Working in groups of four and five, students in Brian Carper’s Advanced Public Safety class at Burlington High School surveyed the scene laid out before them in a small storage area connected to their classroom.

On the table was a single plate, atop which sat an uneaten dinner, next to a glass with a bloody fingerprint. On the floor was the victim — a bloodied mannequin with an ID in her pocket.

The crime scene investigation required students to use all of the skills they had reviewed in the class thus far, things like lifting fingerprints, filing for warrants, witness interviews and following the chain of custody.

“They’re going to come in here, they’ve got to take pictures, take measurements, do a sketch,” Carper said before the first round of students for the day made entry into the make-shift apartment. “There’s a lot of different evidence here that will eventually show who the suspect is.”

If students failed to secure a warrant prior to entry, the evidence they collected would be thrown out.

“So if they don’t figure out they need that search warrant right away, I’m not going to say anything and their case is shot,” Carper said.

Carper is nearing the end of his first year of teaching following a 28-year career with the Burlington Police Department. His experience has served students well as he works to build up the Public Safety Career and Technical Education pathway, which was added this year in response to local workforce needs and student interest.

Carper has brought in a number of speakers — ranging from K-9 officers to detectives to correctional officers — to present to students. He’s also using those connections to get his students access to places they might not otherwise have, such as the Des Moines County jail, where he will take students later this trimester.

“With the corrections part, they’re going to learn some self defense and do three class periods of mental health,” said Carper, who was a crisis intervention officer and instructor.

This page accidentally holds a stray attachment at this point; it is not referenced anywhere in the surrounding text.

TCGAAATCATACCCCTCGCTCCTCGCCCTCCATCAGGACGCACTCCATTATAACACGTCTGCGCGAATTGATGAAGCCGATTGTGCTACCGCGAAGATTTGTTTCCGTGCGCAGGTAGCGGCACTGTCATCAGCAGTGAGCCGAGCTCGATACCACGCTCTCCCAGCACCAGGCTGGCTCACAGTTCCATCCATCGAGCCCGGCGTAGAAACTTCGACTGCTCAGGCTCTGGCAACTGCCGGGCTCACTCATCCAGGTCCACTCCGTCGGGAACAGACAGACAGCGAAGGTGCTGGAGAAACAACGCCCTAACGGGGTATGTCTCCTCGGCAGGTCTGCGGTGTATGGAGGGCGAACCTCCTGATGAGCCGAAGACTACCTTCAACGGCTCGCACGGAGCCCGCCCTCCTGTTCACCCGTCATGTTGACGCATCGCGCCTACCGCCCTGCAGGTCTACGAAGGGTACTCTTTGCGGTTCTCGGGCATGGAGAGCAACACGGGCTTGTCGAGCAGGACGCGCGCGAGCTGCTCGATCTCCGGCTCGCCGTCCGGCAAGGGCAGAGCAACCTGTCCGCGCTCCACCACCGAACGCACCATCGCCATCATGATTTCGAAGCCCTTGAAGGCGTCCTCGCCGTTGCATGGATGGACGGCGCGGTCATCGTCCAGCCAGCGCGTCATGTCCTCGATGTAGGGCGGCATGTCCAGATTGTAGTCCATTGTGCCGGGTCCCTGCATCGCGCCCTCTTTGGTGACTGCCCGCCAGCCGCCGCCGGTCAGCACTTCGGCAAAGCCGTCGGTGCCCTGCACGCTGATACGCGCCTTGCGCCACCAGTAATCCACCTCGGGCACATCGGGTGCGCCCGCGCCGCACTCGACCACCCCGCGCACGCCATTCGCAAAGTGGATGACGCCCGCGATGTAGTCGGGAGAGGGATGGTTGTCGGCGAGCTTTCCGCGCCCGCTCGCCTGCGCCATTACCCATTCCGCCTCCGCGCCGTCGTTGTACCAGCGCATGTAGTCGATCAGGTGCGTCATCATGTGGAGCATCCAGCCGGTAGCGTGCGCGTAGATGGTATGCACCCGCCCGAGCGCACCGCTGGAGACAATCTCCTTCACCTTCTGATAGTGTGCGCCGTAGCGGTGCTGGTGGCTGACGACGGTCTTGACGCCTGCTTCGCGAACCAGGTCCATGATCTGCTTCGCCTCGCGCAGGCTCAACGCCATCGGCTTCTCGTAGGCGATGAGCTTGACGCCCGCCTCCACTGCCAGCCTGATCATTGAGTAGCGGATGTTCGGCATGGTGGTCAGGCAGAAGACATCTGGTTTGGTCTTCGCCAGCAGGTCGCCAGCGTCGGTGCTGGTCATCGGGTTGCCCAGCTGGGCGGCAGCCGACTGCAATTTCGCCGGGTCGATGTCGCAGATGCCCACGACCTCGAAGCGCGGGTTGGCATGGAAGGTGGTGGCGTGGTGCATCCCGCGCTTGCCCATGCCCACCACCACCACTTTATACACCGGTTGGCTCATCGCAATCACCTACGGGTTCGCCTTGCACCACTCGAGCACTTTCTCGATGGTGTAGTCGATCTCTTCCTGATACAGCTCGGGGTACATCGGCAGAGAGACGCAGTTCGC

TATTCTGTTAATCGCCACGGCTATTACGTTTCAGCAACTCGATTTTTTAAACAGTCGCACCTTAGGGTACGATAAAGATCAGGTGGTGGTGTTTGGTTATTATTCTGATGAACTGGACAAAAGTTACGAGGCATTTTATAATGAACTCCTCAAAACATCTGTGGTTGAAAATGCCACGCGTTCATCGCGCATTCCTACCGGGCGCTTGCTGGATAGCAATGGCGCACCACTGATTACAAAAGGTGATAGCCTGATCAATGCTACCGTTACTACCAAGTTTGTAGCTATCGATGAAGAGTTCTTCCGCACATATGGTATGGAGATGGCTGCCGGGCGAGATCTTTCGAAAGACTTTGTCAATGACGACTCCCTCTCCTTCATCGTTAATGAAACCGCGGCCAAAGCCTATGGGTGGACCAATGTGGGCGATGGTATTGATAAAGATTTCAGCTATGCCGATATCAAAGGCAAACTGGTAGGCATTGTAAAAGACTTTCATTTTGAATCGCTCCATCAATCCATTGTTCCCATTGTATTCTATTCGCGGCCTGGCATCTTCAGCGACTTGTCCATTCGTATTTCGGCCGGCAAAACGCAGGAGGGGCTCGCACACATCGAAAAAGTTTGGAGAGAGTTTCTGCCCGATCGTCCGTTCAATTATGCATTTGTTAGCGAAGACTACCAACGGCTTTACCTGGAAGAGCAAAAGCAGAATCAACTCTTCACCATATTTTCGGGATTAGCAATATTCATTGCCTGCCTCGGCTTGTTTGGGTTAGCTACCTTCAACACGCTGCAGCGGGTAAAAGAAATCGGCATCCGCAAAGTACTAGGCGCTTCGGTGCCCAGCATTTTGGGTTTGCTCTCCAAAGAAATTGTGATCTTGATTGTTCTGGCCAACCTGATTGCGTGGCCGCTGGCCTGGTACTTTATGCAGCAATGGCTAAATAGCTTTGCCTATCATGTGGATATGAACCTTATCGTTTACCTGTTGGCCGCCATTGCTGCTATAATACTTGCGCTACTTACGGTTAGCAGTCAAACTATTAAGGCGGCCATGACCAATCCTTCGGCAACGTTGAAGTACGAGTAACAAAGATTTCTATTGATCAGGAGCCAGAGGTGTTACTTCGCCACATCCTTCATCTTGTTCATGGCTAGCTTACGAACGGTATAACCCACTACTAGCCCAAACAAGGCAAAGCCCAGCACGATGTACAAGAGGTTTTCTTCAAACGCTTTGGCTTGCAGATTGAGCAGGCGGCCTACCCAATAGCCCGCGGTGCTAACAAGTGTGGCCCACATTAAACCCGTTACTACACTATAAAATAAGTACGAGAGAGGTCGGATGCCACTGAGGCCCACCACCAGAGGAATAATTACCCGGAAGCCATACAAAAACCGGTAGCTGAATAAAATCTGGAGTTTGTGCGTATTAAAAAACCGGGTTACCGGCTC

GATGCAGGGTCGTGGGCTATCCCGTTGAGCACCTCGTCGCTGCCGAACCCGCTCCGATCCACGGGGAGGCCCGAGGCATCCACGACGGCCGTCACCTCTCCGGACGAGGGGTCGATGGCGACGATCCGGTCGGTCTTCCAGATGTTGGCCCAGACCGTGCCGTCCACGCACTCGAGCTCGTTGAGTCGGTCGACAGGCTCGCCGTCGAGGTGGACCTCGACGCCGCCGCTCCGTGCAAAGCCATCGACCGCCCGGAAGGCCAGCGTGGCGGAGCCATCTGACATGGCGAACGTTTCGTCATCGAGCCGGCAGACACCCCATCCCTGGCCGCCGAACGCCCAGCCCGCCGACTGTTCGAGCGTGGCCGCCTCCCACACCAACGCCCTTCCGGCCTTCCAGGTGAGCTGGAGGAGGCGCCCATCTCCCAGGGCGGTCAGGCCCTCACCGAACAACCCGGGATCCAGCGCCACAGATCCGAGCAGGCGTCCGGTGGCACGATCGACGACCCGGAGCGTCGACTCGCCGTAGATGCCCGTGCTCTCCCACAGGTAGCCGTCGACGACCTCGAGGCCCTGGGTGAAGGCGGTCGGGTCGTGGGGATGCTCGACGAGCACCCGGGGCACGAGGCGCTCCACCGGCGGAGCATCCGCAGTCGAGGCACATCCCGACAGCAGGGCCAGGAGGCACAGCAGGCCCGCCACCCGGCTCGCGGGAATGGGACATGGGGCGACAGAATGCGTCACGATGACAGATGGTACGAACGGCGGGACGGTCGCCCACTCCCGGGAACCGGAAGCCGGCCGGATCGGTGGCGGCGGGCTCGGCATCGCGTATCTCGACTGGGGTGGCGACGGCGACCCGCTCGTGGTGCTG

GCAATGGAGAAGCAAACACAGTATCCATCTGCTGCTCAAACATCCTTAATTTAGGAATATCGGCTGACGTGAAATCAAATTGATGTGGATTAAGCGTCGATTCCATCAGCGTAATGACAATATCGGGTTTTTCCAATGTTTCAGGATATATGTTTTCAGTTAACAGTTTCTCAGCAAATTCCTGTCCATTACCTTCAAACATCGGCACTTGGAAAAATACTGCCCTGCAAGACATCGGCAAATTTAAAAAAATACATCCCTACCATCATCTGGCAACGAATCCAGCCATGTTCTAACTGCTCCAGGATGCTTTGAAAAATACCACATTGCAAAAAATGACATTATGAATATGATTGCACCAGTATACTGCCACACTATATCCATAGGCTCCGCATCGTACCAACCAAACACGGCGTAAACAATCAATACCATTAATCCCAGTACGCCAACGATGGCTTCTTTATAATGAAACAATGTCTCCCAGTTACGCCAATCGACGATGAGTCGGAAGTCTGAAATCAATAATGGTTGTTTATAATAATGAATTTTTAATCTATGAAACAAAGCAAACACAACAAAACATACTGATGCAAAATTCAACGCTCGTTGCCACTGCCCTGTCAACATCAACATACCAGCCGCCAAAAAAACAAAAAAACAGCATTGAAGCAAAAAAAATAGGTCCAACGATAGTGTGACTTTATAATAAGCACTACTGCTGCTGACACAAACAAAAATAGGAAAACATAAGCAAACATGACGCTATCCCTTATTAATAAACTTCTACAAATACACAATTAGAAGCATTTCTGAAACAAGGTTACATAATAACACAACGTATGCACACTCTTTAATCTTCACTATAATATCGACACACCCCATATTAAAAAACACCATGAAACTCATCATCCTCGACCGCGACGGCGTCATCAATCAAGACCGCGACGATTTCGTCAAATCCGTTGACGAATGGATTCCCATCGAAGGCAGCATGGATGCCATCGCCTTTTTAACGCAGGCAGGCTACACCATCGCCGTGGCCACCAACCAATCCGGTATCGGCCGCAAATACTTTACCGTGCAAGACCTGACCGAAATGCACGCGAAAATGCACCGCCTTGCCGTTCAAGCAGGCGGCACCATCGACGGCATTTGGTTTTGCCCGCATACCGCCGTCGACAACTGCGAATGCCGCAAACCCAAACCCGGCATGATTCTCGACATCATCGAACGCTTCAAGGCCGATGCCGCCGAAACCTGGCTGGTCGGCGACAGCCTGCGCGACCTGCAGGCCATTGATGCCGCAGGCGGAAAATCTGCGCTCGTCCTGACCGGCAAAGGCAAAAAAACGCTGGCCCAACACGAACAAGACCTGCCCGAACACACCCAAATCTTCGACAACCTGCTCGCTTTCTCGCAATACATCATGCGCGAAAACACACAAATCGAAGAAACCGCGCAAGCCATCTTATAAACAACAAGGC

Students have been enjoying the hands-on nature of Carper’s classes.

“We always have something to do, which is good,” said freshman Isaac Griesman. “The murder scene has taken everything we’ve learned and is putting it to use instead of just listening to lectures all day.”

Griesman and his teammates each were assigned a task while investigating the crime scene. Only one from each group would collect the evidence. Another conducted an interview with Carper, who acted as both the landlord and the first officer on scene. Another took pictures, another took measurements, and another lifted fingerprints.

Carper then evaluated the students based on their performance in each of five categories: Interview, Sketch, Search Warrant, Photos, Fingerprints, Legal Paperwork, and Phone App (related to a phone recovered from the scene).

The evidence gathered would lead students to a suspect, but it wouldn’t be until a couple weeks later that they would make an arrest.

“This has a wole theme,” Carper said on the day of the crime scene investigation. “So after this, there will be an OWI involving the suspect in this murder. They’ll have to learn how to do a field sobriety test, and he’s got evidence on him that links him to the scene.”

This, of course, came after students practiced doing field sobriety tests on each other with the help of drunk goggles.

Carper has more in store for the rest of the year, including a trip to the police and fire departments, where students will be able to get certified in CPR.

“It’s definitely been a more challenging class than the Introduction to Public Safety,” Griesman said. “You go deeper and more hands-on. It’s a fun class … I definitely want to take more crime or medical classes. I hope Carper will open up more classes and I’ll take those.”

There will indeed be more Public Safety classes available to students next year with the addition of two new offerings:

To view a complete list of next year’s course offerings, check out the 2024-25 BHS Course Catalog.

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